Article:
Could Armando help the team now -- this season? Yes, he probably can. But how much will he help the Yankees down the road? And who will Jason Anderson be playing, and probably doing very well, for?

Mike Lowell. Eric Milton. Hell, I'll even throw Ted Lilly in there. Let's not put Jason Anderson on that list of prospects the Yanks have given up in return for guys who aren't playing anymore or who really aren't that good. Please. I beg of thee. Don't do it.
You misspelled "possibly". Jason Anderson is a relief pitcher. He has talent, and could end up being a very good relief pitcher, but he's still a relief pitcher, and unless he becomes Mariano Rivera, they won't have to regret dealing him.

Trading Mike Lowell was a bad move, but one that seemed to have value at the time. Trading Ted Lilly was not a bad move, but including John-Ford Griffin and Jason Arnold in the deal was. Trading Eric Milton, Cristian Guzman and Brian Buchanan for Chuck Knoblauch was a good move on the basis of his 1998 season alone.

If they had traded Brandon Claussen, I would have been upset. If they had traded Nick Johnson, I would have strapped a bomb to myself. They traded Jason Anderson and two A ball players who have a decent chance of being AAA players for Armando Benitez and the two first round draft picks they'll get when he leaves as a free agent. I'm not going to cry about it.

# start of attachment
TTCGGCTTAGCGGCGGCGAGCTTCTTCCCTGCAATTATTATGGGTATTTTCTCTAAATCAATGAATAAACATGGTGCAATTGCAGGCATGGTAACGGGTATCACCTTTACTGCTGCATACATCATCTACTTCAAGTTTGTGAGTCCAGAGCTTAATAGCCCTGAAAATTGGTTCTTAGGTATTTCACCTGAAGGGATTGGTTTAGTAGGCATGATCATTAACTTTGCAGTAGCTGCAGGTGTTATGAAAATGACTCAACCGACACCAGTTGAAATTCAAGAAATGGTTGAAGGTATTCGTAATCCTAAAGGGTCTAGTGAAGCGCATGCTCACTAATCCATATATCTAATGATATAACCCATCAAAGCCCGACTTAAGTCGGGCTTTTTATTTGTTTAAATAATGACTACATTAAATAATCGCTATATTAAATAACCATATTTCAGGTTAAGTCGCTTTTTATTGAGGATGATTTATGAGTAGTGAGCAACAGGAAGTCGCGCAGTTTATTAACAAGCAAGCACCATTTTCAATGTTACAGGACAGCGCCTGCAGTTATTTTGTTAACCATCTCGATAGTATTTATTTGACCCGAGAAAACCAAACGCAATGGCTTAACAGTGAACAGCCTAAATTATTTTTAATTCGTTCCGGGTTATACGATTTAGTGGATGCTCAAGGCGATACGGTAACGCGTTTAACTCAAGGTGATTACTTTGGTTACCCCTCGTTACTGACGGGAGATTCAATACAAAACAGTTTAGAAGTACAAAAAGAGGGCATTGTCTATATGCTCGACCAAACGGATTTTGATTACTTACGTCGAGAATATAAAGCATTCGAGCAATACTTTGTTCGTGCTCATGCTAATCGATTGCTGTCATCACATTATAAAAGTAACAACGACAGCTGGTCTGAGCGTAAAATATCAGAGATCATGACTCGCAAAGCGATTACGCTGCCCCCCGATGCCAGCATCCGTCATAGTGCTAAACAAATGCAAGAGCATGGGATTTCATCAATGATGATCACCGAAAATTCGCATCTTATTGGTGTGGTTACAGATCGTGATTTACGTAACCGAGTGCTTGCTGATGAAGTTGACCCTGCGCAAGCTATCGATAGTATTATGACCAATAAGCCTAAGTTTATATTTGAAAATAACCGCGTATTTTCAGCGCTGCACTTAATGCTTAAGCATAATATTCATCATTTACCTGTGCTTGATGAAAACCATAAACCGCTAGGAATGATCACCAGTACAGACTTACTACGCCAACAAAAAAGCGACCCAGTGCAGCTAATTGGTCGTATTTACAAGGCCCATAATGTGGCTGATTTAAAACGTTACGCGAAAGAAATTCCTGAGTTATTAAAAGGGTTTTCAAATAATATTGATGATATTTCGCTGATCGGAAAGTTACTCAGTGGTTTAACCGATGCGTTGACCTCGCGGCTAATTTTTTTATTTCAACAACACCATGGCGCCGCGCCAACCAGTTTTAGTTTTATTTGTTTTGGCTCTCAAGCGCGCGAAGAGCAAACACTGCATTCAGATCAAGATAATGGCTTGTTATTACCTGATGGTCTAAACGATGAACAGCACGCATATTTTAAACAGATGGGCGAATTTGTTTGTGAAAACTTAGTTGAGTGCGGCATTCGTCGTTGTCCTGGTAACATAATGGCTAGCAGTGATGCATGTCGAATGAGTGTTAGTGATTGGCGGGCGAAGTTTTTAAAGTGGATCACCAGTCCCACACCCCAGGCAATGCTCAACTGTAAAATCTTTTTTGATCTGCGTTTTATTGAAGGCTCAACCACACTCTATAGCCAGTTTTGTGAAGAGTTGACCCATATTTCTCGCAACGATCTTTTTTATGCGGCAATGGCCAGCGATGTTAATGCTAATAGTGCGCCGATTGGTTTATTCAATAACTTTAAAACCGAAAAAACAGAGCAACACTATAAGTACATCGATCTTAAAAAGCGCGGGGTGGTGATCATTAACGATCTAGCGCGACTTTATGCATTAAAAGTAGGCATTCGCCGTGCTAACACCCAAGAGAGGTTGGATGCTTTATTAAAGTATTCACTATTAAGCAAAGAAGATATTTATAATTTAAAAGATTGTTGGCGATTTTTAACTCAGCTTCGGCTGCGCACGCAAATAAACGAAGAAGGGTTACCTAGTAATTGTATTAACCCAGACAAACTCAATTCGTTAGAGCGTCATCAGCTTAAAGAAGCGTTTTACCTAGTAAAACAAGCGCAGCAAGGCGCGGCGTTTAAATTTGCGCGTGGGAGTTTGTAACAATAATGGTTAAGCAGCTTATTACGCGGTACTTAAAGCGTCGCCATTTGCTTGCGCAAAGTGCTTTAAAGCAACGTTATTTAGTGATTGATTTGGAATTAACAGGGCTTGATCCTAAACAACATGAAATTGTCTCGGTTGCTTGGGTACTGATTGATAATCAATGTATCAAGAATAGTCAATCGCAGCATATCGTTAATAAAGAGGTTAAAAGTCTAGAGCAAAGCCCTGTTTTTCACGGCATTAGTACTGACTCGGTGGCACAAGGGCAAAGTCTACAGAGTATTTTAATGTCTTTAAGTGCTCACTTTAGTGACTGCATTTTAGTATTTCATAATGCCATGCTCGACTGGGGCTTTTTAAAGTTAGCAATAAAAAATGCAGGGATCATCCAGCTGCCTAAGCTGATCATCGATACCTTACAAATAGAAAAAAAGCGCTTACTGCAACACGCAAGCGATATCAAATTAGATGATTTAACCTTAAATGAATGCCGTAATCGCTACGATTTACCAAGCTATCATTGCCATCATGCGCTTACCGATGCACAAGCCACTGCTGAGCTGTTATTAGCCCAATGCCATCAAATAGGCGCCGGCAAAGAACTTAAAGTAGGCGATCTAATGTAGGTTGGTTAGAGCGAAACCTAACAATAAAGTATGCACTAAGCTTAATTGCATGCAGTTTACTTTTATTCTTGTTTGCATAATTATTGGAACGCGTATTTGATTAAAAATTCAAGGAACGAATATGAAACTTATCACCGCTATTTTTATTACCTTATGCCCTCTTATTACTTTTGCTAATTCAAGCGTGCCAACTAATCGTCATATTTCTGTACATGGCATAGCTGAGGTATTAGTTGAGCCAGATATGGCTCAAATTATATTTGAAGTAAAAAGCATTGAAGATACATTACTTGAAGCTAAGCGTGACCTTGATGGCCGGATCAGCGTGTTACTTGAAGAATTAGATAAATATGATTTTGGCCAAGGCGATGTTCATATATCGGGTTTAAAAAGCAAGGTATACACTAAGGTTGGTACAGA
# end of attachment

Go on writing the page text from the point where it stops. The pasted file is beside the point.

by Larry Mahnken

Wow, this is usually about when I go to bed. Boy, I hate my job.

I just wanted to comment on this.
The Mets and Yankees were close to completing a deal last night that would send Benitez to the Yankees for three minor-league prospects, with the Yankees prepared to pay almost all of the $2.7 million remaining on Benitez's contract, according to an official with one of the teams.


The team official, who asked not to be identified, said the sides had agreed on the basic structure of the deal but were still haggling over how much money the Yankees would contribute to Benitez's salary, as well as the name of the final minor-leaguer, who is not expected to be a top prospect.

If the deal is completed in its current form, the Yankees will send the Mets 24-year-old left-handed relief pitcher Jason Anderson, who pitched in 22 games for the Yankees this season, and 22-year-old right-hander Anderson Garcia of the Battle Creek Yankees in the Class-A Midwest League.
My initial reaction to the Yankees bringing in Benitez was a cross between nausea and rage. Of course, that’s my reaction to pretty much everything.

After carefully thinking about it, though, I decided that maybe it’s not such an awful deal. Let me explain.

When you think of Armando Benitez, you think of the meltdowns. You think of the 1997 ALCS, the 2000 World Series, and every single game he ever pitched against the Braves. He’s not a good closer. But then, the Yankees don’t need a closer, they need a setup man, someone who can pitch the 8th inning. Benitez could be that man.